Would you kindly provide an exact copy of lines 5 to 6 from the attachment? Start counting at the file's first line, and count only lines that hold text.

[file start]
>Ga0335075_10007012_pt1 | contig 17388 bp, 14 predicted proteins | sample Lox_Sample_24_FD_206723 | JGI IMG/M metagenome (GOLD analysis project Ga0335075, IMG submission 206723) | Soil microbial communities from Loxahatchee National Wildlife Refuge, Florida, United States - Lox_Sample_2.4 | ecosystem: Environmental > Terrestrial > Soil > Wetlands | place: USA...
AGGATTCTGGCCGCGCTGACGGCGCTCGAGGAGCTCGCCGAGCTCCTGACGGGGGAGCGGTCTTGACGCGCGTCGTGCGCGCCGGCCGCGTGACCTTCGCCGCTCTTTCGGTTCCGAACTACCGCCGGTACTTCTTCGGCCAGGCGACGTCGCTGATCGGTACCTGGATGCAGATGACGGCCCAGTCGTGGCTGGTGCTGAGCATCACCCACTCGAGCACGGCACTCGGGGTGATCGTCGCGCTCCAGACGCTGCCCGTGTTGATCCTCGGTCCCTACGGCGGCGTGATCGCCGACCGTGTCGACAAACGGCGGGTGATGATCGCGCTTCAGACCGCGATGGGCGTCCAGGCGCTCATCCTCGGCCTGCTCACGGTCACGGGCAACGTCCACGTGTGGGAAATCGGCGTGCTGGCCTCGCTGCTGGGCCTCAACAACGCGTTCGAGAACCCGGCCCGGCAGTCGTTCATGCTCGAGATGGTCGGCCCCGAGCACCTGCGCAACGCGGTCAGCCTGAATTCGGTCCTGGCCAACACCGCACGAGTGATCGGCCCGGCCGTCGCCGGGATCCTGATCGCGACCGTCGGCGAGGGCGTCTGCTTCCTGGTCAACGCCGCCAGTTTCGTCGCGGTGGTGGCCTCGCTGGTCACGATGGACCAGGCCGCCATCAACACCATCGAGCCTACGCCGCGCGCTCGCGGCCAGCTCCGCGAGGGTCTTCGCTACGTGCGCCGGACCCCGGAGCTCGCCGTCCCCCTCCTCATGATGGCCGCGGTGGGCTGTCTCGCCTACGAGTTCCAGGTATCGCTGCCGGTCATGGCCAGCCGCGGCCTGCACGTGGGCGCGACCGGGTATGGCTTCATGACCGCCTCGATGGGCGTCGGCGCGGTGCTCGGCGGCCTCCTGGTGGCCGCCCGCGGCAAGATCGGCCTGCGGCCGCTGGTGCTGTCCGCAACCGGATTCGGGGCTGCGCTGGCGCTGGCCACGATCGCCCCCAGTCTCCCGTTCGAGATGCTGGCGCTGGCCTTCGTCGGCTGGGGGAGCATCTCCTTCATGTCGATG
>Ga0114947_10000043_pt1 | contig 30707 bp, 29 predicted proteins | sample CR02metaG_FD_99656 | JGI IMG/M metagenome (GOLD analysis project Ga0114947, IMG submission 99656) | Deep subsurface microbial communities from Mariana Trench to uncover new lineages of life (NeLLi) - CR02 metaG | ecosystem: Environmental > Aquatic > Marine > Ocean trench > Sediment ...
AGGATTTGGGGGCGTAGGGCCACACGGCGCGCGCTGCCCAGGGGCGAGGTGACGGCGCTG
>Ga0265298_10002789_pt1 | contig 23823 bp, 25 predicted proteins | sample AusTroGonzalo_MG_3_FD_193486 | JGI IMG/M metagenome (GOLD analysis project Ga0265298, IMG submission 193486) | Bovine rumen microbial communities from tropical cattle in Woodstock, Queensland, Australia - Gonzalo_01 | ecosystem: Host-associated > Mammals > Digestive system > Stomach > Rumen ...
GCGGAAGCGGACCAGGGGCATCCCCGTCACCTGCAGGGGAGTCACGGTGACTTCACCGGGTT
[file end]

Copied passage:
>Ga0265298_10002789_pt1 | contig 23823 bp, 25 predicted proteins | sample AusTroGonzalo_MG_3_FD_193486 | JGI IMG/M metagenome (GOLD analysis project Ga0265298, IMG submission 193486) | Bovine rumen microbial communities from tropical cattle in Woodstock, Queensland, Australia - Gonzalo_01 | ecosystem: Host-associated > Mammals > Digestive system > Stomach > Rumen ...
GCGGAAGCGGACCAGGGGCATCCCCGTCACCTGCAGGGGAGTCACGGTGACTTCACCGGGTT